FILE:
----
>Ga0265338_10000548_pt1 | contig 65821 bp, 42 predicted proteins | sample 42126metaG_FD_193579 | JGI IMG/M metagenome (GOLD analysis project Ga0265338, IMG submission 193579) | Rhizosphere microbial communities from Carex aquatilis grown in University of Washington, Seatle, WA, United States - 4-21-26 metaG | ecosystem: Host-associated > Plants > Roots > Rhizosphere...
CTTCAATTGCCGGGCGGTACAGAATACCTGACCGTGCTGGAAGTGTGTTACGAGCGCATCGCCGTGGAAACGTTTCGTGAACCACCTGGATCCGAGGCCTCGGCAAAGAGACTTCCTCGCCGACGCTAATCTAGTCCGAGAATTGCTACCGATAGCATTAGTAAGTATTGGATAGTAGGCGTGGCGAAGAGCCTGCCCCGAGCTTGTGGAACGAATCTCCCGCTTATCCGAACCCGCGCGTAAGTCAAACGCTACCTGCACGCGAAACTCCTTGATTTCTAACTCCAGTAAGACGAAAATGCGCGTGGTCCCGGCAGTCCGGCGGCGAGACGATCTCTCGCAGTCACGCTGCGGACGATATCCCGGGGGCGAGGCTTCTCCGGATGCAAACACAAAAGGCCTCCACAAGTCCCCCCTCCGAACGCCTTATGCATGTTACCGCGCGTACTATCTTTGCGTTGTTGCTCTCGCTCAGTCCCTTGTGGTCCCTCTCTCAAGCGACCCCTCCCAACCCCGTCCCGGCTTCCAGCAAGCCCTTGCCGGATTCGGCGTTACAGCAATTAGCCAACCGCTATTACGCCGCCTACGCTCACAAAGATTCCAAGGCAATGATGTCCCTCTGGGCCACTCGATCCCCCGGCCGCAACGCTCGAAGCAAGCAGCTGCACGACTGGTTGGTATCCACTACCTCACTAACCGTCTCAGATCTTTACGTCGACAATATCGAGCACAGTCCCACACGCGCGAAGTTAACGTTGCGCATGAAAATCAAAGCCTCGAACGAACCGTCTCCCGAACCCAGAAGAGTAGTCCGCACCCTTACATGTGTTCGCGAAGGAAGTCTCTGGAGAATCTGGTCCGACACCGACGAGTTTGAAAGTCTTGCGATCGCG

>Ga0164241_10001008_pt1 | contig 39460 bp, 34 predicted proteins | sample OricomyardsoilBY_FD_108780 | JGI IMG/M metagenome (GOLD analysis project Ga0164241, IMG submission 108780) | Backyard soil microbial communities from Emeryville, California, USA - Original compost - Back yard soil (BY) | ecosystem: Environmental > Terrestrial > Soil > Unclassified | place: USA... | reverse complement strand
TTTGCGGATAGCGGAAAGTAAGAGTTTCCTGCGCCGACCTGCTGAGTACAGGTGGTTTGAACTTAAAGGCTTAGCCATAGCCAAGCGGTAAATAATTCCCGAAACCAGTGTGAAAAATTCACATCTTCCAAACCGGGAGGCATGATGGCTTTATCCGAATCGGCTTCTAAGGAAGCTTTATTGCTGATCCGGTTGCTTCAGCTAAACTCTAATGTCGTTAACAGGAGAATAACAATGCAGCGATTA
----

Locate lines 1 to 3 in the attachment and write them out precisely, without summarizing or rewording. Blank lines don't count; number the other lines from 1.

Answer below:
>Ga0265338_10000548_pt1 | contig 65821 bp, 42 predicted proteins | sample 42126metaG_FD_193579 | JGI IMG/M metagenome (GOLD analysis project Ga0265338, IMG submission 193579) | Rhizosphere microbial communities from Carex aquatilis grown in University of Washington, Seatle, WA, United States - 4-21-26 metaG | ecosystem: Host-associated > Plants > Roots > Rhizosphere...
CTTCAATTGCCGGGCGGTACAGAATACCTGACCGTGCTGGAAGTGTGTTACGAGCGCATCGCCGTGGAAACGTTTCGTGAACCACCTGGATCCGAGGCCTCGGCAAAGAGACTTCCTCGCCGACGCTAATCTAGTCCGAGAATTGCTACCGATAGCATTAGTAAGTATTGGATAGTAGGCGTGGCGAAGAGCCTGCCCCGAGCTTGTGGAACGAATCTCCCGCTTATCCGAACCCGCGCGTAAGTCAAACGCTACCTGCACGCGAAACTCCTTGATTTCTAACTCCAGTAAGACGAAAATGCGCGTGGTCCCGGCAGTCCGGCGGCGAGACGATCTCTCGCAGTCACGCTGCGGACGATATCCCGGGGGCGAGGCTTCTCCGGATGCAAACACAAAAGGCCTCCACAAGTCCCCCCTCCGAACGCCTTATGCATGTTACCGCGCGTACTATCTTTGCGTTGTTGCTCTCGCTCAGTCCCTTGTGGTCCCTCTCTCAAGCGACCCCTCCCAACCCCGTCCCGGCTTCCAGCAAGCCCTTGCCGGATTCGGCGTTACAGCAATTAGCCAACCGCTATTACGCCGCCTACGCTCACAAAGATTCCAAGGCAATGATGTCCCTCTGGGCCACTCGATCCCCCGGCCGCAACGCTCGAAGCAAGCAGCTGCACGACTGGTTGGTATCCACTACCTCACTAACCGTCTCAGATCTTTACGTCGACAATATCGAGCACAGTCCCACACGCGCGAAGTTAACGTTGCGCATGAAAATCAAAGCCTCGAACGAACCGTCTCCCGAACCCAGAAGAGTAGTCCGCACCCTTACATGTGTTCGCGAAGGAAGTCTCTGGAGAATCTGGTCCGACACCGACGAGTTTGAAAGTCTTGCGATCGCG

>Ga0164241_10001008_pt1 | contig 39460 bp, 34 predicted proteins | sample OricomyardsoilBY_FD_108780 | JGI IMG/M metagenome (GOLD analysis project Ga0164241, IMG submission 108780) | Backyard soil microbial communities from Emeryville, California, USA - Original compost - Back yard soil (BY) | ecosystem: Environmental > Terrestrial > Soil > Unclassified | place: USA... | reverse complement strand